Loading presentation...

Present Remotely

Send the link below via email or IM


Present to your audience

Start remote presentation

  • Invited audience members will follow you as you navigate and present
  • People invited to a presentation do not need a Prezi account
  • This link expires 10 minutes after you close the presentation
  • A maximum of 30 users can follow your presentation
  • Learn more about this feature in our knowledge base article

Do you really want to delete this prezi?

Neither you, nor the coeditors you shared it with will be able to recover it again.


Make your likes visible on Facebook?

Connect your Facebook account to Prezi and let your likes appear on your timeline.
You can change this under Settings & Account at any time.

No, thanks

United Nations Structure

No description

Renee Basham

on 10 August 2014

Comments (0)

Please log in to add your comment.

Report abuse

Transcript of United Nations Structure

by Allison Tomazin & Renée Basham
United Nations
Questions we will be covering
Why did the United Nations come into existence?
What is its organisational structure?
Where is power situated?
What is the impact of the UN on states' sovereignty?
Failure of the League
With the escalation of war in the late 1930s, the League Assembly transferred enough power to the Secretary General so that the League would continue to exist, although on severely reduced operations - the Palais des Nations went unoccupied for 6 years until WWII ended
Rise of the United Nations
International governance throughout history
Structure of the UN
Structure of the UN
General Assembly
Security Council
Structure of the UN
Structure of the UN
International Court of Justice
Trusteeship Council
Established in 1945
occupies a central position as the chief deliberative, policymaking &
representative organ comprising all 193 Members
provides a unique forum for multilateral discussion of the full spectrum of international issues
plays a significant role in the process of standard-setting and the
codification of international law.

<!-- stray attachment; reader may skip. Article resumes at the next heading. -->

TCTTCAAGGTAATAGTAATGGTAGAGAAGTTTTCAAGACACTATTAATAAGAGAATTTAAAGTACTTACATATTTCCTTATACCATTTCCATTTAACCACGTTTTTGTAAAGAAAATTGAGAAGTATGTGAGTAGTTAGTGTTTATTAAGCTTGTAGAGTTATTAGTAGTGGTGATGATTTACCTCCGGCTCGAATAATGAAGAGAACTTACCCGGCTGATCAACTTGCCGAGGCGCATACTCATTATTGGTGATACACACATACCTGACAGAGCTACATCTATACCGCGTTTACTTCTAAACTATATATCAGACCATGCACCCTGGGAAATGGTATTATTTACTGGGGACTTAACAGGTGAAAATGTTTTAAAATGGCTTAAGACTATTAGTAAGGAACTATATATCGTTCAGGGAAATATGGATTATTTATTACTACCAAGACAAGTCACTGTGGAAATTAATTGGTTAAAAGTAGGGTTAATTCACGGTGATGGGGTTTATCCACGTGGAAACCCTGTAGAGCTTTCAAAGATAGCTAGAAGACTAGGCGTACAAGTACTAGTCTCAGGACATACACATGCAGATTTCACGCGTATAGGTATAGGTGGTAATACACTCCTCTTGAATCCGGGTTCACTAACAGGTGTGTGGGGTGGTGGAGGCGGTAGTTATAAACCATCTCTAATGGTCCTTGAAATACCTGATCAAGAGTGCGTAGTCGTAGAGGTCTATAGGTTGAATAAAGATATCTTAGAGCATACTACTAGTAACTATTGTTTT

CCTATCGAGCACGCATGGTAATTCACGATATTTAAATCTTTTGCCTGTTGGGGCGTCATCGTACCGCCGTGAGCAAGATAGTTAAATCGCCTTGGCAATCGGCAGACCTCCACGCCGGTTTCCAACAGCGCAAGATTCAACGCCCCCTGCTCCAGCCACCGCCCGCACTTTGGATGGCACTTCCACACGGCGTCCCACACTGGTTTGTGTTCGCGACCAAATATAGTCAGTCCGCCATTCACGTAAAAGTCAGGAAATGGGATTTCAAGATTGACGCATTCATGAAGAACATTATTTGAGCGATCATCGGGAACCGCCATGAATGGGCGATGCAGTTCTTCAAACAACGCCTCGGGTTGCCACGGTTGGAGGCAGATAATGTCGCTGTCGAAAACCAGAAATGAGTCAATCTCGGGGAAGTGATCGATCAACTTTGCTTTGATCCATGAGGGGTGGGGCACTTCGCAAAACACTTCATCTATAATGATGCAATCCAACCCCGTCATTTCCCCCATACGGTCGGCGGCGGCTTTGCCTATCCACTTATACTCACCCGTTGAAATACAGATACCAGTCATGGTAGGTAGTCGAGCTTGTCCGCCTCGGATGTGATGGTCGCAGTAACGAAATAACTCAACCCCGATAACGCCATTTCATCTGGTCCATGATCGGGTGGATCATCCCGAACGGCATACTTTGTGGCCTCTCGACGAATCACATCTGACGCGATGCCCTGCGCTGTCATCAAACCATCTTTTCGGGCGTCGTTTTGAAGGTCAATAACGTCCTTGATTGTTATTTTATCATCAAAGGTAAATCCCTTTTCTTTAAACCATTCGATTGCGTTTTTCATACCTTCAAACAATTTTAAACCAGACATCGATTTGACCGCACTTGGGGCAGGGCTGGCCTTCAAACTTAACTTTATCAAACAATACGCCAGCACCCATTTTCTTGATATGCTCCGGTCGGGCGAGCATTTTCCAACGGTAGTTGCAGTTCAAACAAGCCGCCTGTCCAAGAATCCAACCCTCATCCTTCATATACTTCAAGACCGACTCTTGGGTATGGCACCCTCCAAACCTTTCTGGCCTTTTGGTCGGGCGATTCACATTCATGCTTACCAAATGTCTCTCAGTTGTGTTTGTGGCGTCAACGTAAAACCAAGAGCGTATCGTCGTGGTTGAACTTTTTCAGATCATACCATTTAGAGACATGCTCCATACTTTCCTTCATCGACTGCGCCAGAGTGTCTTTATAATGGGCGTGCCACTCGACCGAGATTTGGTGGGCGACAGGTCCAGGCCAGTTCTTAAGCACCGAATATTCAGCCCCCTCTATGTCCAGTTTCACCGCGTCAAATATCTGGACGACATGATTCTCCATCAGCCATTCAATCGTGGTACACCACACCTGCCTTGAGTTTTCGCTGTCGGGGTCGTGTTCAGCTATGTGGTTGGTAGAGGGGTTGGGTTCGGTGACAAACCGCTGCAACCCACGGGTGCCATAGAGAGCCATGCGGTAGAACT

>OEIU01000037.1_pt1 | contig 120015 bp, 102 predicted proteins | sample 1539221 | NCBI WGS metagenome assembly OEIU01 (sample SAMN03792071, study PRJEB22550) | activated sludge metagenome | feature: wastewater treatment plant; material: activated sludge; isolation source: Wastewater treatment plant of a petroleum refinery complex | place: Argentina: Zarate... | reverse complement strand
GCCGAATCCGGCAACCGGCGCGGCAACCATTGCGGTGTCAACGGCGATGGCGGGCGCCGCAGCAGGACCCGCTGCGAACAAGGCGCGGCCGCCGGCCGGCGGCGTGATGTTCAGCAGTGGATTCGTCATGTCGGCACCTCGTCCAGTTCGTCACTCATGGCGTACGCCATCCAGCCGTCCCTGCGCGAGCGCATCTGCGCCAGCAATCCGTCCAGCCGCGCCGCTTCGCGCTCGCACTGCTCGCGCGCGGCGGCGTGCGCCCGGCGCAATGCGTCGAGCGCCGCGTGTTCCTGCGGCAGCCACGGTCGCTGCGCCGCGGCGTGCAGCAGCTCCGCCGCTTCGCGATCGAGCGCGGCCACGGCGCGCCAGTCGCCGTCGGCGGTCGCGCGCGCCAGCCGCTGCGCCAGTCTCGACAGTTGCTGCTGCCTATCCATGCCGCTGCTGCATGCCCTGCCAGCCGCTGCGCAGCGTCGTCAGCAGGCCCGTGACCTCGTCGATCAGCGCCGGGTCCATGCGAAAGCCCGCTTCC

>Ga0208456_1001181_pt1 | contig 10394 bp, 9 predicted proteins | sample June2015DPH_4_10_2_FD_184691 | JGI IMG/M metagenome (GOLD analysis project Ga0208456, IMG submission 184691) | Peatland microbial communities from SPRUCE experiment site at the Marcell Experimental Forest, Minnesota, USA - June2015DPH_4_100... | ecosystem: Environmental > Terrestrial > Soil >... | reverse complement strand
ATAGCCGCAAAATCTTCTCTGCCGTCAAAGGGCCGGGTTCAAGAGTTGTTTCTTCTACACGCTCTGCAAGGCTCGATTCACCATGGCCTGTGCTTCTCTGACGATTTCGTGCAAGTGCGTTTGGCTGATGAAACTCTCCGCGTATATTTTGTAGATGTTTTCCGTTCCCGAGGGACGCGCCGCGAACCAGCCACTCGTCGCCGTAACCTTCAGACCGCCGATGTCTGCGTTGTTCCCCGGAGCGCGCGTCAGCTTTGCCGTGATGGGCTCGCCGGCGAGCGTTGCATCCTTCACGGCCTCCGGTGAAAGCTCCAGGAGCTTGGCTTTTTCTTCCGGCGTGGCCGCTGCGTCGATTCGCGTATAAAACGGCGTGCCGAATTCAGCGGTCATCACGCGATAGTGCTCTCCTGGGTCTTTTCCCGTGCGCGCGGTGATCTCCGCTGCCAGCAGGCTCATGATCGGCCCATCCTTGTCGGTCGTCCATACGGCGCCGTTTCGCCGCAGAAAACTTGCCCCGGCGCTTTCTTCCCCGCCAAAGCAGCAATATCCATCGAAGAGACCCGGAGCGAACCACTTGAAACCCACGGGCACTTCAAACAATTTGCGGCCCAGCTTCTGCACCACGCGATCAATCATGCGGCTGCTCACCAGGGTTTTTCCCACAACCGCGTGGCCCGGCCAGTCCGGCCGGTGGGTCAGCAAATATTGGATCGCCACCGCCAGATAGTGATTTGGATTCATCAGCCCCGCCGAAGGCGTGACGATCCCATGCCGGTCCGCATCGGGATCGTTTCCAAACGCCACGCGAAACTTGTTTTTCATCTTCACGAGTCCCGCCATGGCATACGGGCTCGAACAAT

primary responsibility for the maintenance of international peace and security.
has 15 members
takes the lead in determining the existence of a threat to the peace or act of aggression.
It calls upon the parties to a dispute to settle it by peaceful means
recommends methods of adjustment or terms of settlement.
can resort to imposing sanctions or even authorize the use of force
to maintain or restore international peace and security.
together with the General Assembly, it elects the judges of the International Court of Justice.
Examples of Funds & Programs
Administrative work
Head by the Secretary-General
consists of departments & offices
total staff of about 44,000
drawn from some 180 countries
UN Headquarters in New York,
UN offices in Geneva, Vienna,
Nairobi and many other locations.
also known as the World Court
the main judicial organ of the UN
15 judges elected by the General Assembly & Security Council
decides disputes between countries,
also gives advisory opinions to the UN and its specialized agencies.
established to provide international supervision to 11 "Trust Territories"
to prepare for autonomy or independence.

1994 all Trust Territories had achieved autonomy or independence
either as autonomous States or by joining neighbouring independent countries.
Togoland (British) to Ghana 1957
Somaliland (Italian) to Somalia 1960